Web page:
CH v Director of Immigration; BK v Director of Immigration and Another

Judgement Year:  2011
Citation:  CACV 59-60/2010

The appellants appealed against Andrew Cheung J’s judgment (HCAL 24/2009 and HCAL 31/2009: see our summary of the judgment) which dismissed their applications for judicial review. Their appeal was dismissed by the Court of Appeal.

Hartmann JA, delivering the leading judgment with which the other judges unreservedly agreed, agreed with the judge at first instance that the Convention does not stipulate that any particular immigration status should be granted to torture claimants. His Lordship also agreed that the Director had a large degree of discretion with regard to matters concerning permission to stay and extensions of stay and that it was for him to decide how to deal with torture claimants pending the determination of their claims.

His Lordship rejected the contention by appellants’ counsel that the delay engendered by the Director’s policy fell short of the high standards of fairness required. He held that the Director’s policy, allowing a wide degree of discretion, could include a prompt examination where context required it, for example where there were physical signs of recent torture. However, the torture claimant must at least point this out to put the Director’s officers on notice.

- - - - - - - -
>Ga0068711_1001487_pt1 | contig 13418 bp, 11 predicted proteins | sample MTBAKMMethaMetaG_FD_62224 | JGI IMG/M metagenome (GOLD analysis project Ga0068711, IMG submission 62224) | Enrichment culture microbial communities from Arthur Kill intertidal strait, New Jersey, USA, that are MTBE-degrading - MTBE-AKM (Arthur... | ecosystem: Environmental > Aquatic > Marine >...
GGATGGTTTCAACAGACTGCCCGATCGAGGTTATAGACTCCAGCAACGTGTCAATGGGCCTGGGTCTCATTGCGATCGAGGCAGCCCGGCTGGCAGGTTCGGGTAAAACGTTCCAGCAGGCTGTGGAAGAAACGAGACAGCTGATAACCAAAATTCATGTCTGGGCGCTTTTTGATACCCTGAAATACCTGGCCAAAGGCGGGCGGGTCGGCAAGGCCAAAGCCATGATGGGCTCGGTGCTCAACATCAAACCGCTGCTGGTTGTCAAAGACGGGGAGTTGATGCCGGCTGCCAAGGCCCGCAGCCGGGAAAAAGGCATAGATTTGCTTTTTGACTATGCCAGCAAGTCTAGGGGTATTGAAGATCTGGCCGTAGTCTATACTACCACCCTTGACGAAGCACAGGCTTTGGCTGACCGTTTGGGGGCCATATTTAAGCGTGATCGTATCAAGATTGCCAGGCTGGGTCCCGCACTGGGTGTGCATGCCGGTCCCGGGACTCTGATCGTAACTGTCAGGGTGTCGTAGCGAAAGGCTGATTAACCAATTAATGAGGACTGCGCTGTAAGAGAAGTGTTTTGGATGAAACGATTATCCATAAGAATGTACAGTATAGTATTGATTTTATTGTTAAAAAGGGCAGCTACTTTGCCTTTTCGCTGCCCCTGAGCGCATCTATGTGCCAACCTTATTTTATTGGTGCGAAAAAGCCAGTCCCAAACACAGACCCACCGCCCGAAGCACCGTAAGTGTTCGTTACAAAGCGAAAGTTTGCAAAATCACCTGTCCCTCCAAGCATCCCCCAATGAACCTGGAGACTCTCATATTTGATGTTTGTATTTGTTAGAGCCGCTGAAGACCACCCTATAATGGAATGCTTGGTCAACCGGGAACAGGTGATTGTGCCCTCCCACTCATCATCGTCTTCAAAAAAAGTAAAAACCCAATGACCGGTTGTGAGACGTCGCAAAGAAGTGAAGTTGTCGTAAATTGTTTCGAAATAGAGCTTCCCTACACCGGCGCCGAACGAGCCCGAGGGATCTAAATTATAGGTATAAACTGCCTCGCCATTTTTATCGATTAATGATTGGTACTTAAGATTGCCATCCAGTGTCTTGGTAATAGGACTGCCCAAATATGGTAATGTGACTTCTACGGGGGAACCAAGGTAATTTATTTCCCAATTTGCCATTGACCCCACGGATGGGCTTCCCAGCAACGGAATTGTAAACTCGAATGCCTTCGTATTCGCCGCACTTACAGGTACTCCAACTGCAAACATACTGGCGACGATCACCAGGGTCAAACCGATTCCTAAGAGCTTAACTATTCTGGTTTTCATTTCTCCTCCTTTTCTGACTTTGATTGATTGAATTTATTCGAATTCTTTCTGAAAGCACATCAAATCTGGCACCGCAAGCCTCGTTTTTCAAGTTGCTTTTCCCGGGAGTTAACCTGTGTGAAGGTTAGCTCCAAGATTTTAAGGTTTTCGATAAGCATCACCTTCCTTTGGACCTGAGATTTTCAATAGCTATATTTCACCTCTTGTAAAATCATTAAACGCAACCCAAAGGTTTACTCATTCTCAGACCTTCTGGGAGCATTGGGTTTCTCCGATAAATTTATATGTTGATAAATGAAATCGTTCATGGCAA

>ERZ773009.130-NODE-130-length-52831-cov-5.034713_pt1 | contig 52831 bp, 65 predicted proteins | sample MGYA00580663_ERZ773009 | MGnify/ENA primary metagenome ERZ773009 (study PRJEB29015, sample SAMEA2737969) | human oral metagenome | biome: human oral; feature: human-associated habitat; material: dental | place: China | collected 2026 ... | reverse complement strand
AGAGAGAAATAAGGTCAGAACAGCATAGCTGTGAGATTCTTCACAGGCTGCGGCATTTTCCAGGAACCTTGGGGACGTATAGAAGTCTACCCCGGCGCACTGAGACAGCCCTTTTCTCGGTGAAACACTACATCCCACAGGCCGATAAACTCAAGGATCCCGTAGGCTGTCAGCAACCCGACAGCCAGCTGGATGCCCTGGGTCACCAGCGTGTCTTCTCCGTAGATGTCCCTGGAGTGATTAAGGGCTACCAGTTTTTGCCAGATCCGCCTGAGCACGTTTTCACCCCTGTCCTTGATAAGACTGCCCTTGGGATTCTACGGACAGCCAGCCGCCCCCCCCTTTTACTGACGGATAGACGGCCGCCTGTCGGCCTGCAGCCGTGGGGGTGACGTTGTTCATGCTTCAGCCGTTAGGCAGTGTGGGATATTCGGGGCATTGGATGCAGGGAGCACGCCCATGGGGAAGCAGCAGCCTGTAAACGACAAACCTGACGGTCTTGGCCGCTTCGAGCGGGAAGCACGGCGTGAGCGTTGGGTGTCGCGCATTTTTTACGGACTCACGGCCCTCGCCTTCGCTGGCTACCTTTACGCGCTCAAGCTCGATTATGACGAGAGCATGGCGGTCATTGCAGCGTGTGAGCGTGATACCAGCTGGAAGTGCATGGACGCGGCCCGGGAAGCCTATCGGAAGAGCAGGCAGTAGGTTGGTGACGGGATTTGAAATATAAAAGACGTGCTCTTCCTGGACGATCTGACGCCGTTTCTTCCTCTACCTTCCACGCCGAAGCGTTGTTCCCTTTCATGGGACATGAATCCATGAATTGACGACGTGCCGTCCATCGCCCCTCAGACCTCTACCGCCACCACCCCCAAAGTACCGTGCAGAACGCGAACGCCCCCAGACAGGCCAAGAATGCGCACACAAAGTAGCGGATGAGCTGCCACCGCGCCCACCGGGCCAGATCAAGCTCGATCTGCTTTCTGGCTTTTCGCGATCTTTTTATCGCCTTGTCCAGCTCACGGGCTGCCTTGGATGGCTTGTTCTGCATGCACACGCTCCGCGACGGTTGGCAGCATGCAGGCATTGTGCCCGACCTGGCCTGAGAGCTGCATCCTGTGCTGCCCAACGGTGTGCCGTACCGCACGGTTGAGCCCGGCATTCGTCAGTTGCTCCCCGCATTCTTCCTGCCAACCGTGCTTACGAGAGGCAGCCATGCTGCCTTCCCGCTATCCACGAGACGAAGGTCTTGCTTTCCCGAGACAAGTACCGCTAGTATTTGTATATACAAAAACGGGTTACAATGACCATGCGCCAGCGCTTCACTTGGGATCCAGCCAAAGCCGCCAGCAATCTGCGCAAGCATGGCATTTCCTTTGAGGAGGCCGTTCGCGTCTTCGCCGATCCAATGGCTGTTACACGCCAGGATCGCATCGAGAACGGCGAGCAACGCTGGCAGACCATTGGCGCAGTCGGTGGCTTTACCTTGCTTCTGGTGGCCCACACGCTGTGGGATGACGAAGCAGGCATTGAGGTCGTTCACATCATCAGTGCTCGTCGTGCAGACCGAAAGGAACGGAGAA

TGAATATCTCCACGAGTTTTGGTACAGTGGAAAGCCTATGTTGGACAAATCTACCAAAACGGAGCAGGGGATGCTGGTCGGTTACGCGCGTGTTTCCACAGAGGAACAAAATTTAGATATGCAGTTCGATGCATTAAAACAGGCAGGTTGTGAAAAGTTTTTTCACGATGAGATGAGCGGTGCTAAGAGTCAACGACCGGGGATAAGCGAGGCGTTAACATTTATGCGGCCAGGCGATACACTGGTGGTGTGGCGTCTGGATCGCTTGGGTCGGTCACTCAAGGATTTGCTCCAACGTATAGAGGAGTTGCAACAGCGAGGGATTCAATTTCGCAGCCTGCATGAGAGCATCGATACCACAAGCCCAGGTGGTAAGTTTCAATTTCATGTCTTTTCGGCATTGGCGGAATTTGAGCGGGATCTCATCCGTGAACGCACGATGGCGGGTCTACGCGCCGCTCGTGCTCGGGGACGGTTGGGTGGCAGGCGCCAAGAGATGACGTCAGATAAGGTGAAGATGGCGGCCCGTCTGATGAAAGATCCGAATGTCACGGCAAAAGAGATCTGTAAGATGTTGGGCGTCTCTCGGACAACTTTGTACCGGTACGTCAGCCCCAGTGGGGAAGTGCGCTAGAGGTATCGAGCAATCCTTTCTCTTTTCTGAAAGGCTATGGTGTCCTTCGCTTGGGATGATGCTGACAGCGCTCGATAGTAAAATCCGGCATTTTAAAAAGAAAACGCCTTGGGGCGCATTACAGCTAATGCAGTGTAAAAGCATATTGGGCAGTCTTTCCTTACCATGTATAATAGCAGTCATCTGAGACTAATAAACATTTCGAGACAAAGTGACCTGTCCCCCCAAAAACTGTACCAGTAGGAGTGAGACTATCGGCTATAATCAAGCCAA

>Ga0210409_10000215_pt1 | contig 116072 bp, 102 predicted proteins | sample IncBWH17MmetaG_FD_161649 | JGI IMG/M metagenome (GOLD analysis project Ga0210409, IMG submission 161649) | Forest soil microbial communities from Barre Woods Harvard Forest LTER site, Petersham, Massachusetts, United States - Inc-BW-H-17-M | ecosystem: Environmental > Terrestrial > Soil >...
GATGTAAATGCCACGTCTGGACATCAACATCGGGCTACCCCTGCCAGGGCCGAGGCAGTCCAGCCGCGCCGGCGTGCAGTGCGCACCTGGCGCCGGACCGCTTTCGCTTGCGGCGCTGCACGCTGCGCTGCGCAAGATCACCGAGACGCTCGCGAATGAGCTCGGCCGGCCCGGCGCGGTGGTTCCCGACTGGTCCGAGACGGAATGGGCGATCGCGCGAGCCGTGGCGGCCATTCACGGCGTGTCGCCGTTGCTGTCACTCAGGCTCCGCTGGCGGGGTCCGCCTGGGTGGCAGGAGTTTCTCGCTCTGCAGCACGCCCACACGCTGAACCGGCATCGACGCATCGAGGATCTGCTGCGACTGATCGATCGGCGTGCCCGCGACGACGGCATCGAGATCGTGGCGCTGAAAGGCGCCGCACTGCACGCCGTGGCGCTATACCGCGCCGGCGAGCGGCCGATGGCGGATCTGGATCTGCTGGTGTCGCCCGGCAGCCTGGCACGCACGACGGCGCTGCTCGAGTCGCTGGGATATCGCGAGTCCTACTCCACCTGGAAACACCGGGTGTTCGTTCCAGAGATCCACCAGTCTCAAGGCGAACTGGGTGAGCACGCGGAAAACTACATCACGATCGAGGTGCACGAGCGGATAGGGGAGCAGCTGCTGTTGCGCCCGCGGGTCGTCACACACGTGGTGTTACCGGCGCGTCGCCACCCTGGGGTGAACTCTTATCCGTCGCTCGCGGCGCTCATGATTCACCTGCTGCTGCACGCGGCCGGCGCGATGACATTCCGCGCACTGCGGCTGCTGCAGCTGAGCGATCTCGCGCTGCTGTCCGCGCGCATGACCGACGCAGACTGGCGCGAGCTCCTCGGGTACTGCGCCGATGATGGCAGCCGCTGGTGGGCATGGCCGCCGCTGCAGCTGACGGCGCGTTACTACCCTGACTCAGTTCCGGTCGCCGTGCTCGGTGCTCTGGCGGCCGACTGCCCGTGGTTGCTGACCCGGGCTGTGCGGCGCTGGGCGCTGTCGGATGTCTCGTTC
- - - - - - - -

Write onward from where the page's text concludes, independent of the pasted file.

Hartmann JA also rejected the submission that the Director had fettered his discretion with his policy of not granting extensions of stay. He held that there was no evidence to suggest that the Director would not take exceptional circumstances into account.